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Although apps are increasingly being used to support the diagnosis, treatment and management of mental illness, there is no single means through which costs associated with mental apps are being reimbursed. Furthermore, different apps are amenable to different means of reimbursement as not all apps generate value in the same way.
To provide insights into how apps are currently generating value and being reimbursed across the world, with a particular focus on the situation in the USA.
An international team performed secondary research on how apps are being used and on common pathways to remuneration.
The uses of apps today and in the future are reviewed, the nature of the value delivered by apps is summarised and an overview of app reimbursement in the USA and other countries is provided. Recommendations regarding how payments might be made for apps in the future are discussed.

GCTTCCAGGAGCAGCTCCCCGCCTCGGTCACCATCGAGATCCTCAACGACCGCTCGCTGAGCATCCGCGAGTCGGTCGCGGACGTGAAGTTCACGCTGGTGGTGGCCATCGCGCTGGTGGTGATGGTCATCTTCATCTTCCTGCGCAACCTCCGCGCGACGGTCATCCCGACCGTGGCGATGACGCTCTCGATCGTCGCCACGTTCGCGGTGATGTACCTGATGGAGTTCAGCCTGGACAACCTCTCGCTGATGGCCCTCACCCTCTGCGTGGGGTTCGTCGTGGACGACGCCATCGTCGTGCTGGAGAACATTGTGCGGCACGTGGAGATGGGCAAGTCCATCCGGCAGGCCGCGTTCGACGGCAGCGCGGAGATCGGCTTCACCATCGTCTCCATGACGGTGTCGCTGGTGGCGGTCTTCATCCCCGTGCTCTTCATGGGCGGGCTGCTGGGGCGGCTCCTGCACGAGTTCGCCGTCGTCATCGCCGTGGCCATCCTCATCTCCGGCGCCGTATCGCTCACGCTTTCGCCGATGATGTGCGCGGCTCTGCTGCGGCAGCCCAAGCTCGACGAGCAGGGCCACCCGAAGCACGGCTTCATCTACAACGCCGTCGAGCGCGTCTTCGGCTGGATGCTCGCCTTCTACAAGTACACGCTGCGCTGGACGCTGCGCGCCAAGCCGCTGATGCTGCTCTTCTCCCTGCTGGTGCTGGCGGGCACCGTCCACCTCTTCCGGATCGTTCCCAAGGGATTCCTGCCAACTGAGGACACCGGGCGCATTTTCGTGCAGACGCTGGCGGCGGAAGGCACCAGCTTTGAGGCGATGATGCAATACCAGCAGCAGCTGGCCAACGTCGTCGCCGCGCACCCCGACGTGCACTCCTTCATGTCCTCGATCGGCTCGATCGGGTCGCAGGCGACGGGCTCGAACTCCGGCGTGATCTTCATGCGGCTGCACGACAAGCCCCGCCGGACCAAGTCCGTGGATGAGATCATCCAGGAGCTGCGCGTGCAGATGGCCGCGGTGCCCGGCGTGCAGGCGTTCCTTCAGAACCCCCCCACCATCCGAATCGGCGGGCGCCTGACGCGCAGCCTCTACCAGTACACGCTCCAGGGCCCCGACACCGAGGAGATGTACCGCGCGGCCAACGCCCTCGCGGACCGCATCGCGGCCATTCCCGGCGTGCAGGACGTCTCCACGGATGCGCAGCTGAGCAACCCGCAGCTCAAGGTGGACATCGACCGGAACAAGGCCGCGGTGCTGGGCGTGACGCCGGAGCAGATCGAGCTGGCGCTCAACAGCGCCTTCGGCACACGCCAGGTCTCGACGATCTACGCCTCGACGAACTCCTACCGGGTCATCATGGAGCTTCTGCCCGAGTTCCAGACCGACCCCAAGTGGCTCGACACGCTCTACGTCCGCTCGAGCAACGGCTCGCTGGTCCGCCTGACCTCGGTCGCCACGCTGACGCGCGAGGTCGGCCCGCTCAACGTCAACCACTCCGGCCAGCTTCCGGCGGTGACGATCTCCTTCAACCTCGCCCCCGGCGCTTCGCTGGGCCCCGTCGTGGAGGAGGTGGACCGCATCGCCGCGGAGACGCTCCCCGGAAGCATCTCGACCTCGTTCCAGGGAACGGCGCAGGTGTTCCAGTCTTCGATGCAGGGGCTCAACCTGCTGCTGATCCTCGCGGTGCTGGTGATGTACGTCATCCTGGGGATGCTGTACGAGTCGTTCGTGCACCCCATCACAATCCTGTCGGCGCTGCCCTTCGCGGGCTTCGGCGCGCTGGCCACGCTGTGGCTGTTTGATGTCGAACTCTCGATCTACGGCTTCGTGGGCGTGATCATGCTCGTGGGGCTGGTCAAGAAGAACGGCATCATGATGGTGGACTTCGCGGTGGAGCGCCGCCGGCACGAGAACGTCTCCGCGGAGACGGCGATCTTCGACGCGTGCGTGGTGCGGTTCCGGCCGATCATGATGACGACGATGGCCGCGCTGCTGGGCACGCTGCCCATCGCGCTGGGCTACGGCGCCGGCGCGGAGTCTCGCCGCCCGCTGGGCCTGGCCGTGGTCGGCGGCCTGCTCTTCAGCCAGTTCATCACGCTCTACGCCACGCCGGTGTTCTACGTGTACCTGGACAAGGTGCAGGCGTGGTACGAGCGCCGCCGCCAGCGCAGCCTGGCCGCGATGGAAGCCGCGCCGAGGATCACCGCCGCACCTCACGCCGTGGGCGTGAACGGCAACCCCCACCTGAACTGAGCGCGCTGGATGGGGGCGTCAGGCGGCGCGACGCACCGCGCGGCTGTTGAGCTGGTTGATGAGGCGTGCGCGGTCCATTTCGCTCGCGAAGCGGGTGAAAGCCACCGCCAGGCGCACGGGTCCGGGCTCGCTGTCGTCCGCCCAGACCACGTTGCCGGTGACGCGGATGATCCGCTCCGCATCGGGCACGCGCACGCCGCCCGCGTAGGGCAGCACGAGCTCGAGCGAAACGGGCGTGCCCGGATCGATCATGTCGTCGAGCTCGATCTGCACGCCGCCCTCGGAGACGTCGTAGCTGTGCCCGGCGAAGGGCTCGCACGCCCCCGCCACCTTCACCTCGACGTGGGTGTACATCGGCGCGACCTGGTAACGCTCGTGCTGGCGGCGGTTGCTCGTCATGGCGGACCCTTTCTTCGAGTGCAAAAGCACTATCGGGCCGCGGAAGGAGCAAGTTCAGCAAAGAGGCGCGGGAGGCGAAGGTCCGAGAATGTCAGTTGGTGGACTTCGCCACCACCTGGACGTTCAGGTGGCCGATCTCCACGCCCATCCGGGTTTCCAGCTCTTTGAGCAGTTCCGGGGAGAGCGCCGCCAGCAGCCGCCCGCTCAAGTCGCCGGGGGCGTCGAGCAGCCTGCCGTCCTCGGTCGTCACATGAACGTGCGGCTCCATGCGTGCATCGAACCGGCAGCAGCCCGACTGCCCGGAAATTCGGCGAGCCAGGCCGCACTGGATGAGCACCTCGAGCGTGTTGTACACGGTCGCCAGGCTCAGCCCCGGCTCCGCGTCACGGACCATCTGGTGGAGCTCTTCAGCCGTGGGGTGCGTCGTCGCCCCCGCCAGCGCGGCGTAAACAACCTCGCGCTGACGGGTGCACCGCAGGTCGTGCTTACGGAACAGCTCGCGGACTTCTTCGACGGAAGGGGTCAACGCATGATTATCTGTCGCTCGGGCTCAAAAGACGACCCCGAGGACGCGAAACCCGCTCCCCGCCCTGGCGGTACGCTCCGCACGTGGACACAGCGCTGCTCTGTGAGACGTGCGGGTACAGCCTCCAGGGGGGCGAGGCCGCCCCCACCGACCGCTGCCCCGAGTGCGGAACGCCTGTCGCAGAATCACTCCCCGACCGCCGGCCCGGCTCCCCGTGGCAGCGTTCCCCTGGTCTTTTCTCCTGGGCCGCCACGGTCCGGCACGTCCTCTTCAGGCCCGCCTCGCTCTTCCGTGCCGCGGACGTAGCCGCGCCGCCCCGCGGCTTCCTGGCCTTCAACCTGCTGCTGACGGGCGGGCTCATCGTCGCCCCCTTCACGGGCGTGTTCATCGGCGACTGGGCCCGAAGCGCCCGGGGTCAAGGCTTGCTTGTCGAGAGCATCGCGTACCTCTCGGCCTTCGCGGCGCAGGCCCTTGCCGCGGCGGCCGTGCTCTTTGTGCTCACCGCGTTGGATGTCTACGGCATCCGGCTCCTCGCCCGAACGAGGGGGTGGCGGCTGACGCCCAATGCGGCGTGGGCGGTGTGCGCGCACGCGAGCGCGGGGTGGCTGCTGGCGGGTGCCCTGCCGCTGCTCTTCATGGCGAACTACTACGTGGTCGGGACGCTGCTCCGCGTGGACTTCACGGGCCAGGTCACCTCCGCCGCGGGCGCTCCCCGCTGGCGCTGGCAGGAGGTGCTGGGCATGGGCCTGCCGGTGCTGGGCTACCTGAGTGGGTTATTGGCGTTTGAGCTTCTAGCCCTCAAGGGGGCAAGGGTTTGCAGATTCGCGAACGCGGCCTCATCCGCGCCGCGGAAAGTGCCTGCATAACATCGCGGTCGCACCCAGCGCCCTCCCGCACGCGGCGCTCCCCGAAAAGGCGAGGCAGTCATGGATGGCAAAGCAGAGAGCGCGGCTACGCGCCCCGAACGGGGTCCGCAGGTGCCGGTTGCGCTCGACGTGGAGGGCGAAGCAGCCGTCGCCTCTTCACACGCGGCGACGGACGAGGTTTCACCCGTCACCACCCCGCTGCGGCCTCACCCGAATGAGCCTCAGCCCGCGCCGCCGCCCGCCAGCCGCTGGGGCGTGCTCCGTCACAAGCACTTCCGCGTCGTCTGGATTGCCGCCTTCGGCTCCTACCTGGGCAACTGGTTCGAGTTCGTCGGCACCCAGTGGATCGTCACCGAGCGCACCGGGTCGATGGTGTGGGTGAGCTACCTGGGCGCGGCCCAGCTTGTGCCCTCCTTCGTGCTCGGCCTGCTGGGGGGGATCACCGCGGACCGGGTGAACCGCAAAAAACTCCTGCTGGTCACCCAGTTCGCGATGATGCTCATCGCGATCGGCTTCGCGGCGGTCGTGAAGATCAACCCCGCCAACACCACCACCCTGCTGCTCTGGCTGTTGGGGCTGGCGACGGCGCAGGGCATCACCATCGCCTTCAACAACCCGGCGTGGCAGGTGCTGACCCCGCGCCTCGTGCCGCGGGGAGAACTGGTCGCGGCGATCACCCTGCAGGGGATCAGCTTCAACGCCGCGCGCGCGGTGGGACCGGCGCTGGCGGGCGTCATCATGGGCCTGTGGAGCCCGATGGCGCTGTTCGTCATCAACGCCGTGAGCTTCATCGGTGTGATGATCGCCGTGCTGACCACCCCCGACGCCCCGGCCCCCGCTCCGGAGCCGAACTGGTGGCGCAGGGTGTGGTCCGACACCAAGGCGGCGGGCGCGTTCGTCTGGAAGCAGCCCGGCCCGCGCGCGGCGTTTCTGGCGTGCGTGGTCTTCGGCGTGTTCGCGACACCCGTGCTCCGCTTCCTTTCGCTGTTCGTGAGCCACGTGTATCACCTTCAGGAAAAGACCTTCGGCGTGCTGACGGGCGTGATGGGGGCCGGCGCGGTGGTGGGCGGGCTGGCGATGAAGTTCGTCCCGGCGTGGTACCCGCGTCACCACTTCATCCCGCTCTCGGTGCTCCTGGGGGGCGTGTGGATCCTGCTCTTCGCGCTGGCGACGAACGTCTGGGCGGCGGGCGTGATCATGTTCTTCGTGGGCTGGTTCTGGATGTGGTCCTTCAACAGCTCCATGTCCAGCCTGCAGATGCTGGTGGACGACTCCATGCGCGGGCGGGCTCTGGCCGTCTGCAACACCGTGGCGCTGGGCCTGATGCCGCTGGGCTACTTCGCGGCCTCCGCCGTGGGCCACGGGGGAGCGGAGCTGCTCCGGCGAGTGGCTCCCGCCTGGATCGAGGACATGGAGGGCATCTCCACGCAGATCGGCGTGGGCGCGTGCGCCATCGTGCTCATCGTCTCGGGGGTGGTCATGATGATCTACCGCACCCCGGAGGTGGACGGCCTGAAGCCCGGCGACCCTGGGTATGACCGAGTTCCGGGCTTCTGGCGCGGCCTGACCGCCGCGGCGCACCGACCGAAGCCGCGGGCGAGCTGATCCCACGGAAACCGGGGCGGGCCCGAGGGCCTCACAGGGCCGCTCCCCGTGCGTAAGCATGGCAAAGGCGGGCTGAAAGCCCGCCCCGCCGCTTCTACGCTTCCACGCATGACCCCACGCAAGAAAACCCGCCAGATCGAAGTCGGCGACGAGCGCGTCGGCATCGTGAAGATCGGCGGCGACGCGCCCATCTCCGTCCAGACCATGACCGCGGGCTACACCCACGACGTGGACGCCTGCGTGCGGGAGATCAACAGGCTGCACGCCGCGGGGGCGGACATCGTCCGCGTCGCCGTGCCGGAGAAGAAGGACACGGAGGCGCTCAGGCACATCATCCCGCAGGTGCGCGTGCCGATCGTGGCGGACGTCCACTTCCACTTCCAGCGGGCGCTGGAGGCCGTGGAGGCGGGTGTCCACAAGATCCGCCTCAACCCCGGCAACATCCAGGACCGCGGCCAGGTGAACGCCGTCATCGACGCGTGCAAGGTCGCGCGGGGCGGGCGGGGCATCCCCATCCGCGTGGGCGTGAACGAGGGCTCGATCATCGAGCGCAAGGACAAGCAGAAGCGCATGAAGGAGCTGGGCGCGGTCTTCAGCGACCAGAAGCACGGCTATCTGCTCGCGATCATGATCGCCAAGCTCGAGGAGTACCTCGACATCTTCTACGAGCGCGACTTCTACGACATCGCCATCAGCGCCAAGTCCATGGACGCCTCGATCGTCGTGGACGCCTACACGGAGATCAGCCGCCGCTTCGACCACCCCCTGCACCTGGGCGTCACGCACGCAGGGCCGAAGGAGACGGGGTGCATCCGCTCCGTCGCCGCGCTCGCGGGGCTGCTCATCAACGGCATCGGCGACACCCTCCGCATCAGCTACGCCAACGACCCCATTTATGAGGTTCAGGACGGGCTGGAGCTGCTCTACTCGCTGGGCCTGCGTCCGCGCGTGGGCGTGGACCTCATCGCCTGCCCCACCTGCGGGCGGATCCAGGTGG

Currently, apps are being reimbursed through channels with other original purposes. There may be a need to develop an app-specific channel for reimbursement which is analogous to the channels used for devices, drugs and laboratory tests.
There are tens of thousands of mental health-related apps available today – representing extreme duplication in this digital age. Instead of a plethora of apps, there is a need for a few that meet the needs of many. Focusing on transparency and free sharing of software, we argue that a collaborative approach towards apps can advance care through creating customisable and future proofed digital tools that allow all stakeholders to engage in their design and use.
User experience (UX) plays a key role in uptake and usage of mental health smartphone interventions, yet remains underinvestigated. This review aimed to characterize and compare UX evaluation approaches that have been applied in this specific context, and to identify implications for research and practice.